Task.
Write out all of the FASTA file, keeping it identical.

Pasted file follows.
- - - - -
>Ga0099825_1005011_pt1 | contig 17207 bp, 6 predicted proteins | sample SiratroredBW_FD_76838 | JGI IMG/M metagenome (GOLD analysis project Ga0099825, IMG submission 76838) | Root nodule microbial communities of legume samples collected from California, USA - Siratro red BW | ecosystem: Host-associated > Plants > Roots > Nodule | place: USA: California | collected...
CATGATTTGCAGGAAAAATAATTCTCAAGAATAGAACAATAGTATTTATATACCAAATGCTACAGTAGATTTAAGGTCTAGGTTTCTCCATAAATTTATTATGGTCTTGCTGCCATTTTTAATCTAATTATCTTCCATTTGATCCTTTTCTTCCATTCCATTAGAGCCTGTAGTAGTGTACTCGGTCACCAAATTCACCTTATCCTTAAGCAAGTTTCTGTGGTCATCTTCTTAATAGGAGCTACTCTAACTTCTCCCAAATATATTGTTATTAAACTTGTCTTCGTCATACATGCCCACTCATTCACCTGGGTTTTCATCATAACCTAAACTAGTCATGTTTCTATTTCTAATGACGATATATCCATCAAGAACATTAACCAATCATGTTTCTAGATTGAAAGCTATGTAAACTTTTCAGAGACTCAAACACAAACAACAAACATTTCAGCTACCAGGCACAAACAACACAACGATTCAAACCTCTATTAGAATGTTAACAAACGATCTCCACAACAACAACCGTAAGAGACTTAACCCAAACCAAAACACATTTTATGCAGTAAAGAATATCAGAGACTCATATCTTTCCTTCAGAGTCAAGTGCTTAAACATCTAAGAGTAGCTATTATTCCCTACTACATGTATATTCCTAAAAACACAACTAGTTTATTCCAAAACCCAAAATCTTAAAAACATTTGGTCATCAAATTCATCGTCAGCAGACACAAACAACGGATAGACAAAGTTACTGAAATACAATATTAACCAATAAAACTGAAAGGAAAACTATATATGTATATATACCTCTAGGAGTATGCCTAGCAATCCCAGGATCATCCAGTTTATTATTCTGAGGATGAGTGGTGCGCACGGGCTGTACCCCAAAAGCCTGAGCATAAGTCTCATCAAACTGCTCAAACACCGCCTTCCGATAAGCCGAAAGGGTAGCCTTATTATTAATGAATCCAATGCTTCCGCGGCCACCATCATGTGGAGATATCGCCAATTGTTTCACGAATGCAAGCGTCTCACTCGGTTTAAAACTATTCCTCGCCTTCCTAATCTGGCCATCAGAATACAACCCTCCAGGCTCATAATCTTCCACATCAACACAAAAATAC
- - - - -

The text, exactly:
>Ga0099825_1005011_pt1 | contig 17207 bp, 6 predicted proteins | sample SiratroredBW_FD_76838 | JGI IMG/M metagenome (GOLD analysis project Ga0099825, IMG submission 76838) | Root nodule microbial communities of legume samples collected from California, USA - Siratro red BW | ecosystem: Host-associated > Plants > Roots > Nodule | place: USA: California | collected...
CATGATTTGCAGGAAAAATAATTCTCAAGAATAGAACAATAGTATTTATATACCAAATGCTACAGTAGATTTAAGGTCTAGGTTTCTCCATAAATTTATTATGGTCTTGCTGCCATTTTTAATCTAATTATCTTCCATTTGATCCTTTTCTTCCATTCCATTAGAGCCTGTAGTAGTGTACTCGGTCACCAAATTCACCTTATCCTTAAGCAAGTTTCTGTGGTCATCTTCTTAATAGGAGCTACTCTAACTTCTCCCAAATATATTGTTATTAAACTTGTCTTCGTCATACATGCCCACTCATTCACCTGGGTTTTCATCATAACCTAAACTAGTCATGTTTCTATTTCTAATGACGATATATCCATCAAGAACATTAACCAATCATGTTTCTAGATTGAAAGCTATGTAAACTTTTCAGAGACTCAAACACAAACAACAAACATTTCAGCTACCAGGCACAAACAACACAACGATTCAAACCTCTATTAGAATGTTAACAAACGATCTCCACAACAACAACCGTAAGAGACTTAACCCAAACCAAAACACATTTTATGCAGTAAAGAATATCAGAGACTCATATCTTTCCTTCAGAGTCAAGTGCTTAAACATCTAAGAGTAGCTATTATTCCCTACTACATGTATATTCCTAAAAACACAACTAGTTTATTCCAAAACCCAAAATCTTAAAAACATTTGGTCATCAAATTCATCGTCAGCAGACACAAACAACGGATAGACAAAGTTACTGAAATACAATATTAACCAATAAAACTGAAAGGAAAACTATATATGTATATATACCTCTAGGAGTATGCCTAGCAATCCCAGGATCATCCAGTTTATTATTCTGAGGATGAGTGGTGCGCACGGGCTGTACCCCAAAAGCCTGAGCATAAGTCTCATCAAACTGCTCAAACACCGCCTTCCGATAAGCCGAAAGGGTAGCCTTATTATTAATGAATCCAATGCTTCCGCGGCCACCATCATGTGGAGATATCGCCAATTGTTTCACGAATGCAAGCGTCTCACTCGGTTTAAAACTATTCCTCGCCTTCCTAATCTGGCCATCAGAATACAACCCTCCAGGCTCATAATCTTCCACATCAACACAAAAATAC